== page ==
Two WWII-era American planes collide and crash at a memorial parade in Dallas
- George Wright
- BBC News
Two old World War II planes collided in mid-air during an air show in Texas, crashing and killing at least two people.
A video clip showed the two planes colliding at low altitude, causing one of them to break in half in what appeared to be a fireball hitting the ground.
The two planes — one a Boeing B-17 Flying Fortress — were taking part in a commemorative air show near Dallas.
The number of people on board the aircraft was unknown at the time of the accident. But the US Civilian Pilots Association said its former members Terry Parker and Lyn Root were killed in the crash.
Other reports released by local media suggest around six people were killed in the collision.
Eyewitness Chris Kratoville, who was among the 4,000 to 6,000 people who attended last Saturday’s Winger Over Dallas air show, told the BBC he had never seen “such a calm and composed audience in the blink of an eye”.
He added, “It went from the height of excitement and activity to complete stillness and utter stillness as many, including myself, began taking their children away because of the presence of burning plane wreckage in the middle of the airport.”
The Federal Aviation Administration said it had launched an investigation into the crash during the air show as part of a three-day event that organizers dubbed the first U.S. air show of World War II in honor of Veterans Day.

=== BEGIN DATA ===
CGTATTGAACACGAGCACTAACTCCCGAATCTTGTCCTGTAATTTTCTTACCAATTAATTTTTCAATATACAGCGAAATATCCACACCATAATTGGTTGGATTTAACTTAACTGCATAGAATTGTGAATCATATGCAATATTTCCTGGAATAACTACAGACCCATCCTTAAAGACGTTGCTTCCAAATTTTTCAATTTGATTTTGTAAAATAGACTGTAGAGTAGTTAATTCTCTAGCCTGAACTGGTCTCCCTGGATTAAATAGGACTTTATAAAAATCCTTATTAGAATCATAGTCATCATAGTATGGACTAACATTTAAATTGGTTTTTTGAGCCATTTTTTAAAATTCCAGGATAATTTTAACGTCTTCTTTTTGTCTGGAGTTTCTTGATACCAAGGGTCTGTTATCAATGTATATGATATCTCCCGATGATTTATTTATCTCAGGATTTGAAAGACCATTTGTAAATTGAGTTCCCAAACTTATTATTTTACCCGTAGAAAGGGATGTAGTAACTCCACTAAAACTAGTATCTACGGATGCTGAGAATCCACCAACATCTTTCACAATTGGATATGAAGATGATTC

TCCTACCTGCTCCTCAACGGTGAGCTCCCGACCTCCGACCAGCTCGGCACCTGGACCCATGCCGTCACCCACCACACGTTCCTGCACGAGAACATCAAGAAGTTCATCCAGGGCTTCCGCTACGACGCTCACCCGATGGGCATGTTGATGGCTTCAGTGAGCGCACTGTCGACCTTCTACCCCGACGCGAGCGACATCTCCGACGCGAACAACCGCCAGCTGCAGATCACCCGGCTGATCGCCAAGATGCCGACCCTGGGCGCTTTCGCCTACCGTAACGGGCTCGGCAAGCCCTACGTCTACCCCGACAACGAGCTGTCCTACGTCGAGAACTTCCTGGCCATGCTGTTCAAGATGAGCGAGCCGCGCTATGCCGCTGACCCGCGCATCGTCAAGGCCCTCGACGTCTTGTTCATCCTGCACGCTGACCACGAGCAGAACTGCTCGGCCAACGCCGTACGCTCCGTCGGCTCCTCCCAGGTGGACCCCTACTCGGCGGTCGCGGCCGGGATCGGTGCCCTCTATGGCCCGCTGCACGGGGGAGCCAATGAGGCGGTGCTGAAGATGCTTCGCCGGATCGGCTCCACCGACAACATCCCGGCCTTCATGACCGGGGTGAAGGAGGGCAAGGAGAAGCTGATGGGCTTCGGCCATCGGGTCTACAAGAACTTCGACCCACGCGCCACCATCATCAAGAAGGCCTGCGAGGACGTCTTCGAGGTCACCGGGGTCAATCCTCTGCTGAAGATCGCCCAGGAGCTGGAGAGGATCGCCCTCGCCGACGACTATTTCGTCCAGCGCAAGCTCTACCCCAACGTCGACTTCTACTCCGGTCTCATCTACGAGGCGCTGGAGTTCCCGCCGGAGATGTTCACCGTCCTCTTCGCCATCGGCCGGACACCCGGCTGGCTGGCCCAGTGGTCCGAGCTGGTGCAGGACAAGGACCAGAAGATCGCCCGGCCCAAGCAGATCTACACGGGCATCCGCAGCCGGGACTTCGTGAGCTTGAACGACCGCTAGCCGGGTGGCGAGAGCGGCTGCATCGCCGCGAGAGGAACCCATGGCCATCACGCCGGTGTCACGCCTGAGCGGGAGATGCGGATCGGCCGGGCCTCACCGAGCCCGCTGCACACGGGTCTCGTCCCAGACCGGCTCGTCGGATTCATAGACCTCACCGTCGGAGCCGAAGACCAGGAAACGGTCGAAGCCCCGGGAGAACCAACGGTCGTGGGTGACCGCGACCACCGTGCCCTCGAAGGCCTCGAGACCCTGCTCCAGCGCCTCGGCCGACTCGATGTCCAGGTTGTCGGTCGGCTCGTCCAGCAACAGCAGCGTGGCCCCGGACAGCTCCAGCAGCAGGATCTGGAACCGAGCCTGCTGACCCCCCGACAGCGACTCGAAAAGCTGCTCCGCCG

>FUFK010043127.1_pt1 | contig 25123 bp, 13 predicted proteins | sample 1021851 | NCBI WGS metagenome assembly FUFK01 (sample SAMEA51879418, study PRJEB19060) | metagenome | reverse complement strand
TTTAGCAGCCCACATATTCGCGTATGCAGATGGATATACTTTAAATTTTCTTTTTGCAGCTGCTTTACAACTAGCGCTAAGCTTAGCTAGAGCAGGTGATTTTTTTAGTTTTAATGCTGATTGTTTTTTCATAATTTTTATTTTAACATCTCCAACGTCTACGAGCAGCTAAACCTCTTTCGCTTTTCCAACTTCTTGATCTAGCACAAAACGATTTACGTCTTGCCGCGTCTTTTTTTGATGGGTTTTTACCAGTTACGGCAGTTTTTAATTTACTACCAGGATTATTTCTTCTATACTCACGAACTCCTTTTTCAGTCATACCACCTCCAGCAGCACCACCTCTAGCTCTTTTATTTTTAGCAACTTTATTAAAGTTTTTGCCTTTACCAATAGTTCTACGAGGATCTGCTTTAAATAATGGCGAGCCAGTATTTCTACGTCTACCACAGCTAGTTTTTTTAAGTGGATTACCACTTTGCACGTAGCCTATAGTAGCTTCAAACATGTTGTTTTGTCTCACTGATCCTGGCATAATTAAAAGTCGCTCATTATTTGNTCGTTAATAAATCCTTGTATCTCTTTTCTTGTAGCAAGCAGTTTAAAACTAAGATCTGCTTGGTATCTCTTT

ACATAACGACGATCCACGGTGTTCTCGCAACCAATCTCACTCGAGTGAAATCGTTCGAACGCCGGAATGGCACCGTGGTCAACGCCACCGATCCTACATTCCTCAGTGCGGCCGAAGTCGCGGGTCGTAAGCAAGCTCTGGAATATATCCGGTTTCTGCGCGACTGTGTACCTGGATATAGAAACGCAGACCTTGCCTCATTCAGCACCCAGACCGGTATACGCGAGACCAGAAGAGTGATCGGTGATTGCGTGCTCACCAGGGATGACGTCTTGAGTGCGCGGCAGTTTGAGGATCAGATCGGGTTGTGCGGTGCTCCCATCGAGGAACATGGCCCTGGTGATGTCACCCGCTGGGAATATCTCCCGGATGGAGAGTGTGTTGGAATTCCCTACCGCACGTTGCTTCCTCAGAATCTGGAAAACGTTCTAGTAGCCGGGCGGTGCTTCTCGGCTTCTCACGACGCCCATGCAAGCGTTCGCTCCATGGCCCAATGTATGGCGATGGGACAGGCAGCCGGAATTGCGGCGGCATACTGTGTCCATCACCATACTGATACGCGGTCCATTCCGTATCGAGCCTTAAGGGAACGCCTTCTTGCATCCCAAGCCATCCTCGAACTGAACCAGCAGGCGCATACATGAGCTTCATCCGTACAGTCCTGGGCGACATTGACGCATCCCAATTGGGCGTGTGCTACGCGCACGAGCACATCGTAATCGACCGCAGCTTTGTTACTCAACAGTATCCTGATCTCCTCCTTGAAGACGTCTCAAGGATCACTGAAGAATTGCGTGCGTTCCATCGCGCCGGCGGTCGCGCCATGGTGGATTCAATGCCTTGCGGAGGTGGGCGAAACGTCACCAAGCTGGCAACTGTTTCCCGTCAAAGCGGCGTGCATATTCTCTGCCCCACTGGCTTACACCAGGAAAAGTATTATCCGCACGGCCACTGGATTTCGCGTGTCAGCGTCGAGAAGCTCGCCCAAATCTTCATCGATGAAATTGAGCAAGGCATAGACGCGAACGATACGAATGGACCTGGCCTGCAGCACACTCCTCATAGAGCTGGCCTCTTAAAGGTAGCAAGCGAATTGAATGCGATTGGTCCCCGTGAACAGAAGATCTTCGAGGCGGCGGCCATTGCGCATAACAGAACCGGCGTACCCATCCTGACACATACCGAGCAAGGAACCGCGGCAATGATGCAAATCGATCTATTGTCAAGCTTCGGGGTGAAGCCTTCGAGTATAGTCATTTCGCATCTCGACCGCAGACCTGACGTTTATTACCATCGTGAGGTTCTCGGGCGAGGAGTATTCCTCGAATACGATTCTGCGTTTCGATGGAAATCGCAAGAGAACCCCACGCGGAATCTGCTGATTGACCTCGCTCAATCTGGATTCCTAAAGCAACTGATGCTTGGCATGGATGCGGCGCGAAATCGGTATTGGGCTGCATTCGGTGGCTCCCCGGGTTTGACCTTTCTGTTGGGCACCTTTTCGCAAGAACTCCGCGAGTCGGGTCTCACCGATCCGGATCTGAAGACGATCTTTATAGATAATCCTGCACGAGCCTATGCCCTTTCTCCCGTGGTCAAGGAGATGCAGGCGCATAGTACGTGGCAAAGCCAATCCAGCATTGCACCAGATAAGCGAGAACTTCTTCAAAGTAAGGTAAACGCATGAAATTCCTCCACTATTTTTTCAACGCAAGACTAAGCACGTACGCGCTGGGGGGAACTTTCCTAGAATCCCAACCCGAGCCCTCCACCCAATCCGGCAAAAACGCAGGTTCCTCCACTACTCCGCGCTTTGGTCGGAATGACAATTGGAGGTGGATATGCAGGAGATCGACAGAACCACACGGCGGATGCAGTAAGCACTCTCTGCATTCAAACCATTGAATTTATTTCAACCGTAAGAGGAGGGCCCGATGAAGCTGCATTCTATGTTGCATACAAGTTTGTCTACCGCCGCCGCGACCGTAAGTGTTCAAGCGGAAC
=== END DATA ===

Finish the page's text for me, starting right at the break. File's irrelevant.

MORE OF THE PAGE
Dallas Mayor Eric Johnson said it was a “tragic tragedy” and tweeted, “The videos show heartbreaking things.
The number of victims of the accident has not yet been determined, said Johnson, who confirmed that there were no injuries on the airport site.
The air show’s website said many planes should have taken part in an airlift last Saturday.
The Boeing B-17 Flying Fortress is said to have played an important role in the US victory over Germany in World War II.
The other plane that went down in the crash was a P-63 Kingcobra, which also saw action in World War II but only saw service in the former Soviet Air Force in that war.
The B-17’s crew ranges from four to five people, while only one pilot can fly the P-63, according to Hank Coates of the Air Force Memorial Association, which organizes the air show, but he didn’t comment on the number of casualties.
“This is an airborne demonstration of operations during WWII where we focused on aircraft and their capabilities,” Coates said.
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